hide captionThis image provided by IntelCenter on Feb. 28, 2010, shows Humam Khalil Abu-Mulal al-Balawi in a posthumous video message posted on extremist websites. The al-Qaida double agent killed seven CIA operatives when he set off the 30-pound bomb strapped to his body at a fortified base in Afghanistan near the Pakistani border in December 2009.
This image provided by IntelCenter on Feb. 28, 2010, shows Humam Khalil Abu-Mulal al-Balawi in a posthumous video message posted on extremist websites. The al-Qaida double agent killed seven CIA operatives when he set off the 30-pound bomb strapped to his body at a fortified base in Afghanistan near the Pakistani border in December 2009.
On Dec. 30, 2009, seven CIA employees were killed by a suicide bomb at a fortified base in Afghanistan near the Pakistani border.
The bomber, a Jordanian doctor named Humam Khalil Abu-Mulal al-Balawi, had gotten inside the highly secure base by duping both the CIA and the Jordanian General Intelligence Department, who thought he was a trusted informant.
But al-Balawi remained a loyal insurgent working for al-Qaida. After telling American and Jordanian officials that he had information that could help capture key Taliban and al-Qaida leaders — and going through several security checkpoints — al-Balawi set off the 30-pound bomb that was strapped to his body.
Al-Balawi's motives are the subject of Washington Post reporter Joby Warrick's new book, The Triple Agent: The al-Qaeda Mole who Infiltrated the CIA, which explains how systemic errors within the CIA allowed al-Balawi to pull off the most lethal attack against the agency in more than 25 years.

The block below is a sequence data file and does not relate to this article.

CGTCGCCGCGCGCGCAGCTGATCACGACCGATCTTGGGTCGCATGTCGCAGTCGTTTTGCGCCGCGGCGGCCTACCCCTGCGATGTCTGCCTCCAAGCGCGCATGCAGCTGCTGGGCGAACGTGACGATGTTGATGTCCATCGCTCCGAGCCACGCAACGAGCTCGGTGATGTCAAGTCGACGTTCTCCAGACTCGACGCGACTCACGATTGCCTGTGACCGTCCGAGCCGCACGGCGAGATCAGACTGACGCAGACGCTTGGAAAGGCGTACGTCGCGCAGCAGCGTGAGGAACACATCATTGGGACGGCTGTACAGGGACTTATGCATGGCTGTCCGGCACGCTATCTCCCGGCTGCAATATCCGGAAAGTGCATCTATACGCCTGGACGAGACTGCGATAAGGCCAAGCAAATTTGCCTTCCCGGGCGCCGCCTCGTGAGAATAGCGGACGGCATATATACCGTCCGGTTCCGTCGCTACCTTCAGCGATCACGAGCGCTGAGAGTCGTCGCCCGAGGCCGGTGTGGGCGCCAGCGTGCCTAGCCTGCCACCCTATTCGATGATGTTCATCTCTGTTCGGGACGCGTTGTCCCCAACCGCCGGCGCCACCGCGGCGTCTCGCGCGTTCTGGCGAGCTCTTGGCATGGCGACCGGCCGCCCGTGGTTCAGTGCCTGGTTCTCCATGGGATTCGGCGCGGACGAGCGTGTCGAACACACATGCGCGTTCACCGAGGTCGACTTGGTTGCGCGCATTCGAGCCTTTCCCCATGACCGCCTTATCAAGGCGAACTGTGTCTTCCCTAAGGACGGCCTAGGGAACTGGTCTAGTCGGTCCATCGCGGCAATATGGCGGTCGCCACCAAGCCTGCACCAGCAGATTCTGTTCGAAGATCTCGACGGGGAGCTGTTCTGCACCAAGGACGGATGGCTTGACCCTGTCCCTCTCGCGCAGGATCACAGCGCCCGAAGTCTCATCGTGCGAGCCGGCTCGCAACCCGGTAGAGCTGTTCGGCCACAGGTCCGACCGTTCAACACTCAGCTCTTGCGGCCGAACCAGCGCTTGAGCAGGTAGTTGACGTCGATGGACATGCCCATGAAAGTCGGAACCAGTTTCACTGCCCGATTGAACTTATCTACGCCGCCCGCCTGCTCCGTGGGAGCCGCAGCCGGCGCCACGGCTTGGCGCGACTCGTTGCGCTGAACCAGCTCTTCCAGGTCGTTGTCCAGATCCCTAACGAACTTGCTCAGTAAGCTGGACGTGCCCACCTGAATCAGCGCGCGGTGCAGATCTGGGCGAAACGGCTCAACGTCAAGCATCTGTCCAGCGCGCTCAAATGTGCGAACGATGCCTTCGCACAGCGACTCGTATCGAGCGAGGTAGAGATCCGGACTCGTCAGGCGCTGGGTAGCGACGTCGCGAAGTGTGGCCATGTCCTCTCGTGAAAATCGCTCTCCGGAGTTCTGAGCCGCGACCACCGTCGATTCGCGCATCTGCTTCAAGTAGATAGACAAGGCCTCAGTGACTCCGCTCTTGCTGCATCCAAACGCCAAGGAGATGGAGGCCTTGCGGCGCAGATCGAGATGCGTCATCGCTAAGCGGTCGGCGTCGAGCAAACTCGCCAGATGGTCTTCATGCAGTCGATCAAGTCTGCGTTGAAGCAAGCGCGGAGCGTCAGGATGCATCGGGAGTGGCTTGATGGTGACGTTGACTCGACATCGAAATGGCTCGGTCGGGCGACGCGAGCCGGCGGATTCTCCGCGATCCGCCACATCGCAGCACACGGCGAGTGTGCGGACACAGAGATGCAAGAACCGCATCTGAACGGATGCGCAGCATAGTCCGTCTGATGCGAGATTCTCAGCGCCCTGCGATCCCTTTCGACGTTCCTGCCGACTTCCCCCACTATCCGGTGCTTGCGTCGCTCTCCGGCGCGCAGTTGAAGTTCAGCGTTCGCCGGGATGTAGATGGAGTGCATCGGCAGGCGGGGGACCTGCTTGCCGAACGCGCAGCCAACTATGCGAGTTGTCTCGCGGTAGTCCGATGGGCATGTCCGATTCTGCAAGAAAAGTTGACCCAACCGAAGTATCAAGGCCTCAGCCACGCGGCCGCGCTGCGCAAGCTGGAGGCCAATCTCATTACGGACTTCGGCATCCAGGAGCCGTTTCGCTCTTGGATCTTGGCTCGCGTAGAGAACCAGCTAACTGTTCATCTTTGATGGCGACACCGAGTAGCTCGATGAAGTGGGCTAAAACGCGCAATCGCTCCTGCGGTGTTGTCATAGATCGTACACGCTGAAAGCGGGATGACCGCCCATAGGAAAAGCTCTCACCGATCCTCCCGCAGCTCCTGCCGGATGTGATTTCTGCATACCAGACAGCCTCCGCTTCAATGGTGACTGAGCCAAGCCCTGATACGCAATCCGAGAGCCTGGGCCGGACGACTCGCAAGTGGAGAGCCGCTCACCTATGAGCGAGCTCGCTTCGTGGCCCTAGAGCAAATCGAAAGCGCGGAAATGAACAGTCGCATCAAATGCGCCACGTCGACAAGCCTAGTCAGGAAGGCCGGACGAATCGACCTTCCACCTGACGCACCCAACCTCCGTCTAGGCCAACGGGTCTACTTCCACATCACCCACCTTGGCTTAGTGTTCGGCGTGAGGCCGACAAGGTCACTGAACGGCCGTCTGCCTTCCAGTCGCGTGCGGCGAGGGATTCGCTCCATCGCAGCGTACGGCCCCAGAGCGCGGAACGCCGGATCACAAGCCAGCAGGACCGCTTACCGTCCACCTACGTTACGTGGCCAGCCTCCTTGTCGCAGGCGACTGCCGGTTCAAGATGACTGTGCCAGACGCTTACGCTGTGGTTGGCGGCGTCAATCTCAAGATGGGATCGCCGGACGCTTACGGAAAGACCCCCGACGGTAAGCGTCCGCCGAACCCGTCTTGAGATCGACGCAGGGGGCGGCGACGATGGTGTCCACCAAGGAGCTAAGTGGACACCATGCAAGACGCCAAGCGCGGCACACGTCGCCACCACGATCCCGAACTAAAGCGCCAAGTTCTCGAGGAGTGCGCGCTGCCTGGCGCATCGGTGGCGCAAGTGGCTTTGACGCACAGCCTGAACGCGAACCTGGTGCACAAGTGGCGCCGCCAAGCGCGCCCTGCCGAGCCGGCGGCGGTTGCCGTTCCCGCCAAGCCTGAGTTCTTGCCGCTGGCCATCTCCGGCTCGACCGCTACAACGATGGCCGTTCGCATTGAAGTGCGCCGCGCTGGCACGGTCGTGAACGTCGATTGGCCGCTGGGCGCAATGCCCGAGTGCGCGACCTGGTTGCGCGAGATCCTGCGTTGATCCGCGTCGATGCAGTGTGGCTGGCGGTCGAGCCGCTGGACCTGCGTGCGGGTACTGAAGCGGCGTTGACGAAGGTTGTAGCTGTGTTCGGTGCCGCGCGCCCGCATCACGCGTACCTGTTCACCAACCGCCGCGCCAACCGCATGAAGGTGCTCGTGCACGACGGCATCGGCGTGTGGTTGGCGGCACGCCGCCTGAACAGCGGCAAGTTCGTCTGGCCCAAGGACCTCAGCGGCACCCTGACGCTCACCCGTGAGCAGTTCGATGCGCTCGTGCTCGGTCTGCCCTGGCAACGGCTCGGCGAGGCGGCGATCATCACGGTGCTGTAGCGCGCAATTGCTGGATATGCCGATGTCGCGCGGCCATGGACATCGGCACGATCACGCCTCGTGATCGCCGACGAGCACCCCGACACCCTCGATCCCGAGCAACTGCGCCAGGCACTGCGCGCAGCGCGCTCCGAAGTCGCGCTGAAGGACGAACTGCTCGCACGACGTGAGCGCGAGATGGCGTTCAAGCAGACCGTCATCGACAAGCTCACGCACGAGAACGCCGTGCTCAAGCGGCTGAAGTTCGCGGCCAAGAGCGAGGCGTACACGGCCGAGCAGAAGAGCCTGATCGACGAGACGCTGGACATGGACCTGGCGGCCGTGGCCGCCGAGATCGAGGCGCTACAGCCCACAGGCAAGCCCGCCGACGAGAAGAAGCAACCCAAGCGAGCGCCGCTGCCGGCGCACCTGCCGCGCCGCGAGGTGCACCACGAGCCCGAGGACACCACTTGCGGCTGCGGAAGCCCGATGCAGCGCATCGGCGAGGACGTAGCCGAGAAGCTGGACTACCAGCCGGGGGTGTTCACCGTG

Warrick tells Fresh Air's Dave Davies that the mild-mannered physician first came to the attention of American intelligence officials in 2008, through an Internet website where al-Balawi posted angry diatribes against the West. They notified their colleagues in Jordan, who staged a raid at al-Balawi's home in January 2009 and took him to a secret prison for a three-day interrogation.
"He cracked very quickly ... so it took very little time at all for the Jordanian officials to put pressure on him and get him to talk like crazy," says Warrick. "He was giving up names of people that he had met over the Internet, describing how the Internet worked in the Jihadi community ... The Jordanians thought they had somebody who was being very cooperative ... and somebody who was now in their control."
The Jordanians returned al-Balawi to his home but continued meeting with him to see what intelligence, if any, he could provide, Warrick says. Al-Balawi regularly met with them and then told the agents something they found intriguing: that he would be willing to go to Pakistan and take a look around for them. At that point, Jordanian intelligence contacted their counterparts at CIA headquarters in Virginia, who OK'd the trip and gave al-Balawi a passport, a visa and traveling money before sending him off to the tribal areas of Pakistan.
"It was a very intriguing idea for everyone," says Warrick. "I think people who looked at this said, 'OK, why not? What do we have to lose with this guy? It's not going to cost us anything. If he gets killed [or] if al-Qaida gets suspicious and thinks he's a spy and kills him, then we've lost almost nothing."
Several months passed without CIA officials hearing from al-Balawi, Warrick says. Then out of the blue, he sent them a video showing footage of himself sitting with senior al-Qaida officials in a tent.
"You can not imagine anything that would provoke more interest and attention at the CIA than videotapes showing this guy had actually gone into the tent of al-Qaida," says Warrick. "It was incontrovertible evidence, the kind that just grabbed everybody by the throat, [leading them to think,] 'Wow, we've really got an amazing asset here.'"